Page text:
With the exploding popularity of smartphones, wireless laptops and, if Steve Jobs has his way, tablet computers, it's fast becoming a wireless world. But the breakneck growth of all things wireless is threatening to cause a traffic jam -- of the airwaves that deliver calls, Web searches and video to those data-hungry devices.
Left unchecked, that could eventually mean more dropped calls, slower service and a lot of frustrated customers. Recent complaints of dropped calls and slow connections by iPhone users on AT&T's networks in San Francisco and New York foreshadow a potentially widespread problem.
Now federal regulators are working to head off what they call a "looming spectrum crisis" -- a severe shortage of the wireless frequencies that deliver data and allow smartphones to perform all the tasks people expect. A proposal from the Federal Communications Commission is expected next month.
The electromagnetic spectrum that carries these transmissions is highly valuable and allocated by the government to businesses that often pay for their slice. That complicates any effort to shift it from one use -- such as over-the-air TV broadcasts or satellite TV -- to wireless providers.
The problem is one of basic supply and demand. More and more Americans are buying smartphones and using them not only to make calls but also to watch YouTube videos, share pictures, surf the Web and download books, among a litany of other applications on the horizon. But the bandwidth to deliver data for all those functions is limited.
At the end of 2008, 34 million mobile subscribers in the United States accessed the Internet using their cell phone, according to Forrester Research, a technology market research firm. That number is projected to grow to 106 million by 2014. And Web-enabled smartphones, which are expected to account for the majority of cell phone purchases within a few years, consume 30 times the data of regular cell phones, according to Cisco Systems of San Jose, Calif.
Currently, wireless companies have 534 megahertz of spectrum allotted to them, with an additional 50 megahertz in the pipeline. The industry says it needs at least 800 megahertz more within six years to accommodate demand.
"Spectrum for us is our highway," said Christopher Guttman-McCabe, vice president of regulatory affairs for CTIA-The Wireless Association, a trade group. "But the volume of traffic is picking up. Without more lanes, we'll have more traffic and more congestion," which will result in slower service.
When the shortage will become acute varies from market to market and carrier to carrier, he said, but it's generally in the range of two to five years.
Limited spectrum is only part of the problem, experts say, though an important part. Often, slow cell service is caused by a handful of bandwidth hogs -- watching videos on their iPhones, for example -- in a small area between cell phone towers.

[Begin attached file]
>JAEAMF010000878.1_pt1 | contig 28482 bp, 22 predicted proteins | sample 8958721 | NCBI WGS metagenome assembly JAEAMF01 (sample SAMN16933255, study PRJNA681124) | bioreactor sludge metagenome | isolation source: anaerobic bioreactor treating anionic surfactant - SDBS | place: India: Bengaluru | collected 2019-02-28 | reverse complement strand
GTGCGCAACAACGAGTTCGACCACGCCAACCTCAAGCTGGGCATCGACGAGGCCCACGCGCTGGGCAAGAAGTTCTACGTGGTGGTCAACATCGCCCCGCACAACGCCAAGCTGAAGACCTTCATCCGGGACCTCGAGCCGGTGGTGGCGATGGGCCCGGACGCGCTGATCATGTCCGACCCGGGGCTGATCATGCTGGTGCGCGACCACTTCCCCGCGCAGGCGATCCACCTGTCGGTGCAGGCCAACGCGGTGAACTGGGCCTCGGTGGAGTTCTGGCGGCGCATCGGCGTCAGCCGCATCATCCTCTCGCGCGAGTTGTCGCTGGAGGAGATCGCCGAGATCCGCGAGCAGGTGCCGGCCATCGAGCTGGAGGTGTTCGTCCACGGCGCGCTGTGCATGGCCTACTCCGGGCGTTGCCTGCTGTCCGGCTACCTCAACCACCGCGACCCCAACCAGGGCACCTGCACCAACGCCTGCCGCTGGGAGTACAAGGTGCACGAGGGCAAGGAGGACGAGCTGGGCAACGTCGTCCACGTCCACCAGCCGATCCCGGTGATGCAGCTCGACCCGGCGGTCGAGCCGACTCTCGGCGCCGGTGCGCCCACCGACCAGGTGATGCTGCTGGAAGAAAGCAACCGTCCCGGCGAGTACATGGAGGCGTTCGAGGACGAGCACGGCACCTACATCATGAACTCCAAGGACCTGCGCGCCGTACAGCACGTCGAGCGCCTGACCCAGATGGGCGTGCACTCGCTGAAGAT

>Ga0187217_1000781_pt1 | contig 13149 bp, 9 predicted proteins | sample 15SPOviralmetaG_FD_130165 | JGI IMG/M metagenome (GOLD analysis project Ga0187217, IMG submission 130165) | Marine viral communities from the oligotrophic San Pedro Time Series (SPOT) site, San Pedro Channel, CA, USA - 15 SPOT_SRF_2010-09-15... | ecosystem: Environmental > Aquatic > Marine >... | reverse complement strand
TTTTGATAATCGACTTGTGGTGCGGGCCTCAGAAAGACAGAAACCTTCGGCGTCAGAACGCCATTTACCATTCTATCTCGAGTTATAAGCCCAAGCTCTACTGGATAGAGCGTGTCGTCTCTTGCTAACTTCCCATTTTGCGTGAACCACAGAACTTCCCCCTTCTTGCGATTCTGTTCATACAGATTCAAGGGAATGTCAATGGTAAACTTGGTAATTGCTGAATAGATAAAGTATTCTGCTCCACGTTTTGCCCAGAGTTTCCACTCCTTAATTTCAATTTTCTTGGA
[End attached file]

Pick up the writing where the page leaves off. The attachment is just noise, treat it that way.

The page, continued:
"You have a few users clogging up capacity -- that is not something which can be solved just by providing more spectrum," said Aditya Kaul, director of mobile networks for ABI Research, a technology research firm.
Another solution, he said, might be to be add a series of smaller cell towers -- serving a few streets in a neighborhood, or even an individual's home -- to ease demand on wider wireless networks. There are also ways, Kaul added, for wireless carriers to use their existing spectrum more efficiently.
Still another idea gaining currency is for wireless providers to charge customers based on how much data they use, instead of relying on all-you-can-use plans.
Even if such short-term solutions are adopted, Kaul and other experts agree that a spectrum crunch is inevitable -- and the government, which has broad authority to allocate the public airwaves, will need to do something.
FCC Chairman Julius Genachowski has deemed the shortage a looming crisis, and his staff is hatching plans to address it as part of a sweeping proposal to expand broadband due out next month.
"Our mobile use will soon outpace our mobile capacity," Genachowski said in a statement, adding that the commission is considering "win-win solutions that free up more airwaves and make better use of what we have."
One option the FCC is weighing is shifting spectrum controlled by TV broadcasters to wireless providers. With only about 10 percent of homes now relying on over-the-air signals for TV reception -- as opposed to cable or satellite subscriptions -- officials say at least some of the 294 megahertz of broadcast spectrum could be put to better use serving wireless customers.
But broadcasters say they have their own plans for that frequency -- such as more high-def programming and mobile digital TV. And just a few years ago, they note, broadcasters relinquished more than a quarter of their spectrum allotment as part of the switch from analog to digital TV -- airspace that was auctioned off to wireless companies.
There are still millions of households that "rely on free, over-the-air TV -- particularly in Hispanic and rural communities," said Dennis Wharton, executive vice president of the National Broadcasters Association.
There is also talk of reallocating spectrum from satellite TV firms or federal agencies to wireless providers. The FCC is likely to tread lightly at first, seeking voluntary measures to free up more airwaves to accommodate the boom in wireless devices.
But the issue clearly isn't going away. Aside from smartphones, netbooks and tablet computers, Kaul said, the emergence of "smart grid" energy delivery and home appliances controlled via the Internet will only accelerate demand for wireless spectrum.
"This is a story," he said, "we'll be hearing again and again."
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